Having student debt is one of the number one reasons that millennials are discouraged from saving for retirement right away, and for good reason. Student debt is a massive contributor to financial stress, and it’s something that affects so many. When you have tens of thousands of dollars hanging over your head right as you are starting your career, it’s a perfectly natural reaction to be more worried about that than your distant retirement. According to research sponsored by AIG, too many former students will begin their careers under financial burden. The Money Matters on Campus survey showed the necessity of better financial literacy and education to deal with stress. The key findings reveal that money managing is a serious problem for nearly half of all college students, and six out of ten either have taken or are planning to take loans, in order to cover their tuition bills, whereas only 65% are planning to pay off their loans on time. As a result of students’ financial illiteracy, more and more young professionals feel stressed under the feeling that they won’t have enough money to last the semester, or if their tuition fee will rise, or, most importantly, they won’t be able to find a job after graduation. As a matter of fact, it is now the top source of debt for Americans other than home mortgages. According to the Federal Reserve Bank of New York, about 40 million Americans owe a total of $1.3 trillion in student loans. Also, about 70% of the recent college graduates will have student loan debt, on average, equal to $37,142. This is not an ideal situation to start off with your life and this is even more burdensome for those students who have dropped out of college because they are three times more likely to default on their student loans than college graduates. The direct consequence of having a student loan results in a delay to saving for retirement or buying a first home. The issue of the student debt should be addressed by the financial advisers when they work with their clients. A careful analysis of the situation is mandatory in order to work out the best course of action on how to repay the student loan while planning for other important goals like retirement. Often, the clients need to be nudged in the right direction to start to remedy the situation. The first step is to understand the terms of the loan if it is a direct subsidized or unsubsidized loan or a private loan, the current interest rate paid on the loan, etc. The second step in this process is to find out about all possible options on how the situation can be made better by finding options with the better terms than they have and begin by checking out programs offered by the federal government or trying to qualify for an income-driven repayment plan that would have trimmed their payments to the manageable amounts. Regardless of how difficult the situation is, one thing is obvious, you cannot turn a blind eye on the problem of the student debt. Working with a financial adviser can help to build a road map that can solve this problem and let the client start plan for other stages in life like retirement. When it comes to overcoming debt, one of the most effective strategies could be to reconsider before even taking it on. However one must weight the decision thoroughly because a degree is probably one of the biggest investments that a person will make. As student debt will be a major financial burden throughout their life, it is important for a potential student or their parents to have a financial discussion before making the decision to take on the debt. To look at education coldly as an investment and asses the ROI may be a valuable exercise. Career outcomes should also be discussed, such as expected income and job prospects. If it is determined that taking on the debt for a course which will not likely provide an income level high enough to repay the debt then alternates should be consider. Some alternatives could be:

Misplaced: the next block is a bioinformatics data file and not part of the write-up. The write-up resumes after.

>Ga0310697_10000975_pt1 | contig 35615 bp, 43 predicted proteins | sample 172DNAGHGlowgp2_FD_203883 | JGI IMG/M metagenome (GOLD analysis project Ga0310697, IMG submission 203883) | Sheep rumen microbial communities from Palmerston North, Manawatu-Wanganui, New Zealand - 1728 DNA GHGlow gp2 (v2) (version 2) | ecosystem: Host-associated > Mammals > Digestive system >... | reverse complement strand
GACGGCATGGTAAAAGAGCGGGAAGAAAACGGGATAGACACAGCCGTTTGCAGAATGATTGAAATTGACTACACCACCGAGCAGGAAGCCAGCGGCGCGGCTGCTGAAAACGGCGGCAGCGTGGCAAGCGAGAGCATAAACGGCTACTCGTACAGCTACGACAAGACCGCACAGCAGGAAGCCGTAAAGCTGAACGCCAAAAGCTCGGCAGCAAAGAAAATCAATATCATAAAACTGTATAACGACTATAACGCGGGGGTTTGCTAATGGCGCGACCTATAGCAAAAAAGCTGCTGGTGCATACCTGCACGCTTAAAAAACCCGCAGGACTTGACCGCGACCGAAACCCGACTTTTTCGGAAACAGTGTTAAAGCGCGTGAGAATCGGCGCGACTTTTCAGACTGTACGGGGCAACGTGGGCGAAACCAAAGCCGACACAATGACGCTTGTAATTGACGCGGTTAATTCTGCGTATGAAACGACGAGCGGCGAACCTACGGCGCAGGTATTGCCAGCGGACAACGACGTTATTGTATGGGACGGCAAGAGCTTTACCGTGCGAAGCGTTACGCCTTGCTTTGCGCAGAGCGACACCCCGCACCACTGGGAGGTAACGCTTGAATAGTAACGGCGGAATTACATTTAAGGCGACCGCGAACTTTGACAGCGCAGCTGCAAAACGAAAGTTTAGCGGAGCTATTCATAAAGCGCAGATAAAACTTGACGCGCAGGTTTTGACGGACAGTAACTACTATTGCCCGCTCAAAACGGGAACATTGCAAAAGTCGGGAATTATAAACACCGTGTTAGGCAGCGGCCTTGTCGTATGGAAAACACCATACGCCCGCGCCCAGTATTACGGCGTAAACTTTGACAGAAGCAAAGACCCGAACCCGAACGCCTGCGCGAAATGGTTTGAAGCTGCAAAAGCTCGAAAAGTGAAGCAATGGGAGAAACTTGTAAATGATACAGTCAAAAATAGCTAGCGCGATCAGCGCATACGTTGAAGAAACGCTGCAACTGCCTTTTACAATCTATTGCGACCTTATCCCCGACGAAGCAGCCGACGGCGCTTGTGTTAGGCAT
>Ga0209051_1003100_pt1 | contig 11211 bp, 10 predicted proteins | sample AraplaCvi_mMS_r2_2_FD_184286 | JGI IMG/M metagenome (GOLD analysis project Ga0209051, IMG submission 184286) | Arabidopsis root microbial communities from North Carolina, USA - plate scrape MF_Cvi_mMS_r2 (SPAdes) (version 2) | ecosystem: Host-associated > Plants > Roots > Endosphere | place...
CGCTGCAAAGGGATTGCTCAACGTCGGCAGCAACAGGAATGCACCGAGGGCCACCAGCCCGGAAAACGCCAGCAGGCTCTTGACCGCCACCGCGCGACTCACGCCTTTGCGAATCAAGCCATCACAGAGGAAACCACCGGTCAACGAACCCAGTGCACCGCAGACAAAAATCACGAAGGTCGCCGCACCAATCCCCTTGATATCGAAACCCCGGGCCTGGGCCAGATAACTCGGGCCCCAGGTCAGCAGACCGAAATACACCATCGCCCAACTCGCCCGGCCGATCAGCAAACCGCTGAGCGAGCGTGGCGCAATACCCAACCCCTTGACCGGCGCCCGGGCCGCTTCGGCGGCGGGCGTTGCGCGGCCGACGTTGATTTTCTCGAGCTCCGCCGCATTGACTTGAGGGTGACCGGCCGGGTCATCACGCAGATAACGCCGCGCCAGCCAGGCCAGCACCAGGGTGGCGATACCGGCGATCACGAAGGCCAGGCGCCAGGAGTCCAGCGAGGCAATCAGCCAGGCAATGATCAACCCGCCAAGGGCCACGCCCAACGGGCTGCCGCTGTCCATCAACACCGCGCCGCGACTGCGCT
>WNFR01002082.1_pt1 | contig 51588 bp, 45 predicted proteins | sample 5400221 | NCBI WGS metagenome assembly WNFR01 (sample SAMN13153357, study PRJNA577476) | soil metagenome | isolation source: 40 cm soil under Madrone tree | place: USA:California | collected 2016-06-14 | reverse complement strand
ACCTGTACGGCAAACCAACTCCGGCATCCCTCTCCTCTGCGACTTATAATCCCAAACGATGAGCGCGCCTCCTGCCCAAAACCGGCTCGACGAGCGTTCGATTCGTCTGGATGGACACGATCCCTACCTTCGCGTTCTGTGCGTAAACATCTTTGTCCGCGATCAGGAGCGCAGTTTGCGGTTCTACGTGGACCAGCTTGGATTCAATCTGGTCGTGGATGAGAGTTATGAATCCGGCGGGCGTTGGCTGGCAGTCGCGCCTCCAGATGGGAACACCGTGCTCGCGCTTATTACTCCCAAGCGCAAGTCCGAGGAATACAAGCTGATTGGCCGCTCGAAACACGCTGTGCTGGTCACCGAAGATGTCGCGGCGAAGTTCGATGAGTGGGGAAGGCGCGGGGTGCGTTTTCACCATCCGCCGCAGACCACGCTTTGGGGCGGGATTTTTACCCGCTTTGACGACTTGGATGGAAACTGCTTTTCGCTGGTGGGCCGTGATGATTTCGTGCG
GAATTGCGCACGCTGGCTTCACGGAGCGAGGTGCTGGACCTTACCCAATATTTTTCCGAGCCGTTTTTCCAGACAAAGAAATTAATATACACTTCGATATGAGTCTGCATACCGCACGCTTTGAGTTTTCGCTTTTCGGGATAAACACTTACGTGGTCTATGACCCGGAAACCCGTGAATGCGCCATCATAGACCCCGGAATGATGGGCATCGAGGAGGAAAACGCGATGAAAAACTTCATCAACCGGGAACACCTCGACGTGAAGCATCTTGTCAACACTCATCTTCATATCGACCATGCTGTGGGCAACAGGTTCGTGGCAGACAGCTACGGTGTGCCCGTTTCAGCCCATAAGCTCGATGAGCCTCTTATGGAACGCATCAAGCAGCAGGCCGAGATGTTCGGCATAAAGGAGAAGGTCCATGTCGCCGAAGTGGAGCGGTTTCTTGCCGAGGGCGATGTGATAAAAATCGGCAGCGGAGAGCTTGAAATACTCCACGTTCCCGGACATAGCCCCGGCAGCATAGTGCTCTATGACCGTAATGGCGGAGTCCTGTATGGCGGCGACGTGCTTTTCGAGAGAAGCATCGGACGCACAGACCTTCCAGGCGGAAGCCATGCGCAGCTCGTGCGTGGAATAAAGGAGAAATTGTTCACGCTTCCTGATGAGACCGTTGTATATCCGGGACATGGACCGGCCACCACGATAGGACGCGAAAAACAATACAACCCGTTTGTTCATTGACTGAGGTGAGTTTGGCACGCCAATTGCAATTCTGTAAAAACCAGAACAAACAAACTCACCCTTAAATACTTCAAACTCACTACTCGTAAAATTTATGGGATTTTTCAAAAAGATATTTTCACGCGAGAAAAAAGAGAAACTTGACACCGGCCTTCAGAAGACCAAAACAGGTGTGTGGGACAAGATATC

- Universities offering income share agreements.
- Compare loan options from private loan / refinancing firms.
- Pursue a career that can be built within a company.
- Community college, trade school or the military.
- Delay or part time college to allow to work to pay for it upfront or as you go.
- Employer sponsorship, with a commitment to work for a firm who may be desperate for staff.